Before the mairie he found a crowd shouting at some flags, surmounted by eagles, which had just, they said, been taken from the Versaillese. Wounded were’ being brought from the Bastille. Mademoiselle Dimitriev, wounded herself, supported Frankel, wounded at the barricade of the Faubourg St. Antoine. Wroblewski just arriving from the Butte aux Cailles, Delescluze offered him the command-in-chief. ‘Have you a few thousand resolute men?’ asked Wroblewski. ‘A few hundred at most,’ answered the delegate. Wroblewski could not accept any responsibility of command under such unequal conditions, and continued to fight as a simple soldier. He was the only general of the Commune who had showed the qualities of a chef-de-corps. He always asked to have those battalions sent him which everybody else declined, undertaking to utilize them.
The attack was coming nearer and nearer the Château d’Eau. This square, constructed with the object of checking the faubourgs, and opening into eight large avenues, had not been really fortified. The Versaillese, masters of the Folies-Dramatiques Théatre and of the Rue du Château d’Eau, attacked it by skirting the Prince Eugène Barracks. House by house they tore the Rue Magnan from the pupilles de la Commune. Brunel, after facing the enemy for four days, fell wounded in the thigh. The pupilles carried him away on a litter across the Place du Château d’Eau amidst a shower of bullets.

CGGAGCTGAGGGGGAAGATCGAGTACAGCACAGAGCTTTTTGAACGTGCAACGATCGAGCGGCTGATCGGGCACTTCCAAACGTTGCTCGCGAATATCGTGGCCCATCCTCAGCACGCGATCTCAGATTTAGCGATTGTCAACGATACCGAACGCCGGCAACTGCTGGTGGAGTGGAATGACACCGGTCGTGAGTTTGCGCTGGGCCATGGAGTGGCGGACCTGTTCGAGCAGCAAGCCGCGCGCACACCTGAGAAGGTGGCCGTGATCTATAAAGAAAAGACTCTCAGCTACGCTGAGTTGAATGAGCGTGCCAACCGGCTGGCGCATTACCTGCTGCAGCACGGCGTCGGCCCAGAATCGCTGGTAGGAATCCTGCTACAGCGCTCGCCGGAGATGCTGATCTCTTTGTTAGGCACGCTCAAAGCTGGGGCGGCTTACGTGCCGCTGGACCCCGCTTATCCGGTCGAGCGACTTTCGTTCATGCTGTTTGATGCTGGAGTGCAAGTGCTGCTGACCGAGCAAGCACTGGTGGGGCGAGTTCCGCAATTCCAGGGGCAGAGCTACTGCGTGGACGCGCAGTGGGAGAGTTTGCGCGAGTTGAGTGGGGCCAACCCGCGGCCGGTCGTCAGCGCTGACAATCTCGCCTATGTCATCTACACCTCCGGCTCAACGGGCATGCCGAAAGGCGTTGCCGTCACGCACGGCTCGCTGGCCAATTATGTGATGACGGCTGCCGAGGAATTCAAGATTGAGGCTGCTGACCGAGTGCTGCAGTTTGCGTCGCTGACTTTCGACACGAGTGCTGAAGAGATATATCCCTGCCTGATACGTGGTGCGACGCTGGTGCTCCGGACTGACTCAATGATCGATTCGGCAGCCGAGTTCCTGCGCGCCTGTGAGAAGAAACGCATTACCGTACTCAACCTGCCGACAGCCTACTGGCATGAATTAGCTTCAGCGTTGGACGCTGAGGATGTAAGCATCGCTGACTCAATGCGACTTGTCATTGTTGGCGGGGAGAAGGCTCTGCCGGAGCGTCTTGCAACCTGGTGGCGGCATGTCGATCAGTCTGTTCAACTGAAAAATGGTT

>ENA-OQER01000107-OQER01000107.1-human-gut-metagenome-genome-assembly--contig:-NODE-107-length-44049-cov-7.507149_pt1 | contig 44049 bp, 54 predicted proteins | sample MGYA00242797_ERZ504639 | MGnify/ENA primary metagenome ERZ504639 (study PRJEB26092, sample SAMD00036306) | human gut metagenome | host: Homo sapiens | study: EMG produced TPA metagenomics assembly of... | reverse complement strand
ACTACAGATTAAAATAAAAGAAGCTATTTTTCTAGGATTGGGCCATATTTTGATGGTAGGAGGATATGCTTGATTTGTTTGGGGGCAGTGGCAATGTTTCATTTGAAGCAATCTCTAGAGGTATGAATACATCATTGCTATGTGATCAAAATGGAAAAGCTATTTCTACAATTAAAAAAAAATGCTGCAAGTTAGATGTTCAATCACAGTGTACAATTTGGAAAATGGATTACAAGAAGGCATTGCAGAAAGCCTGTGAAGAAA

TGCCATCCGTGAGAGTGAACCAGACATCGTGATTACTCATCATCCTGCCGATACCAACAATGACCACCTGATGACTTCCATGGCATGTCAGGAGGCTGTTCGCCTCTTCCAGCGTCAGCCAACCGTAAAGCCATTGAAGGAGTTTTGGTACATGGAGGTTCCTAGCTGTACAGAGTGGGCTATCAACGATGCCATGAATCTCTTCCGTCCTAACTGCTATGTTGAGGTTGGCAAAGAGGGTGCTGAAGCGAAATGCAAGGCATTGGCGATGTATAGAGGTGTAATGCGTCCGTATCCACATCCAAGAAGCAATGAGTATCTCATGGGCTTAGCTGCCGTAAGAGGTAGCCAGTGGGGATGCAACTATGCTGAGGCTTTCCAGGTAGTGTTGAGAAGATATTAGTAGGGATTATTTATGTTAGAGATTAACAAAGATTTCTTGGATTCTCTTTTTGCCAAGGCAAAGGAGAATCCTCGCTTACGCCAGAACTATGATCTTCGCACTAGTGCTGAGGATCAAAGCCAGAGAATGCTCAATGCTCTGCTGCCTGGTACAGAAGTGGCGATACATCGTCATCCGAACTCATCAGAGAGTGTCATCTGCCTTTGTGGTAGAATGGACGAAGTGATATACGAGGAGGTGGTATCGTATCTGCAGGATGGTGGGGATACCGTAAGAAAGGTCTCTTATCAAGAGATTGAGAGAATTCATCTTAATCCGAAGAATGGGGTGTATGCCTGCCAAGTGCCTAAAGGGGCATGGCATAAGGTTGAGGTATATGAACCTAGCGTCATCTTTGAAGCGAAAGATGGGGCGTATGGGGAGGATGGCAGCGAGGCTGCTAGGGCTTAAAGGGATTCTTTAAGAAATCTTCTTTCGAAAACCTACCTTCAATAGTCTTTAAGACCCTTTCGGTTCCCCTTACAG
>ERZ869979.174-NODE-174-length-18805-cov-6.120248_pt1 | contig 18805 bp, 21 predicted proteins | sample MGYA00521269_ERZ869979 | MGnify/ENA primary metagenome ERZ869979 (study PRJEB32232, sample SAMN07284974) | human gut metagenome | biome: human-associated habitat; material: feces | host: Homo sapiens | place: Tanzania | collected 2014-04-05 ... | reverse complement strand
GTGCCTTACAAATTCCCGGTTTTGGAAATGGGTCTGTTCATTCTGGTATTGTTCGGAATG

From the Rue Magnan the Versaillese soon reached the barracks, and the Federals, too few in number to defend this vast monument, had to evacuate it.
The fall of this position uncovered the Rue Turbigo, thus enabling the Versaillese to occupy the whole upper part of the third arrondissement, and to surround the Conservatoire des Arts et Métiers. After a rather long struggle the Federals abandoned the barricade of the Conservatoire, leaving behind them a loaded machine-gun. A woman also remained. As soon as the soldiers were within range she discharged the machine-gun at them.
The barricades of the Boulevards Voltaire and Dejazet’s Theatre had henceforth to sustain the whole fire of the Prince Eugène Barracks, the Boulevard Magenta, the Boulevard St. Martin, the Rue du Temple, and the Rue Turbigo. Behind their fragile shelter the Federals gallantly received this avalanche. How many men have been called heroes who never showed a hundredth part of this simple courage, without any stage effects, without a history, which shone forth during these days in a thousand places in Paris! At the Château d’Eau a young girl of nineteen, rosy and charming, with black, curling hair, dressed as a marine fusilier, fought desperately a whole day. At the same place a lieutenant was killed in front of the barricade; a child of fifteen, Dauteuille, went to pick up the képi of the dead man in the thick of the bullets, and brought it back amidst the cheers of his companions.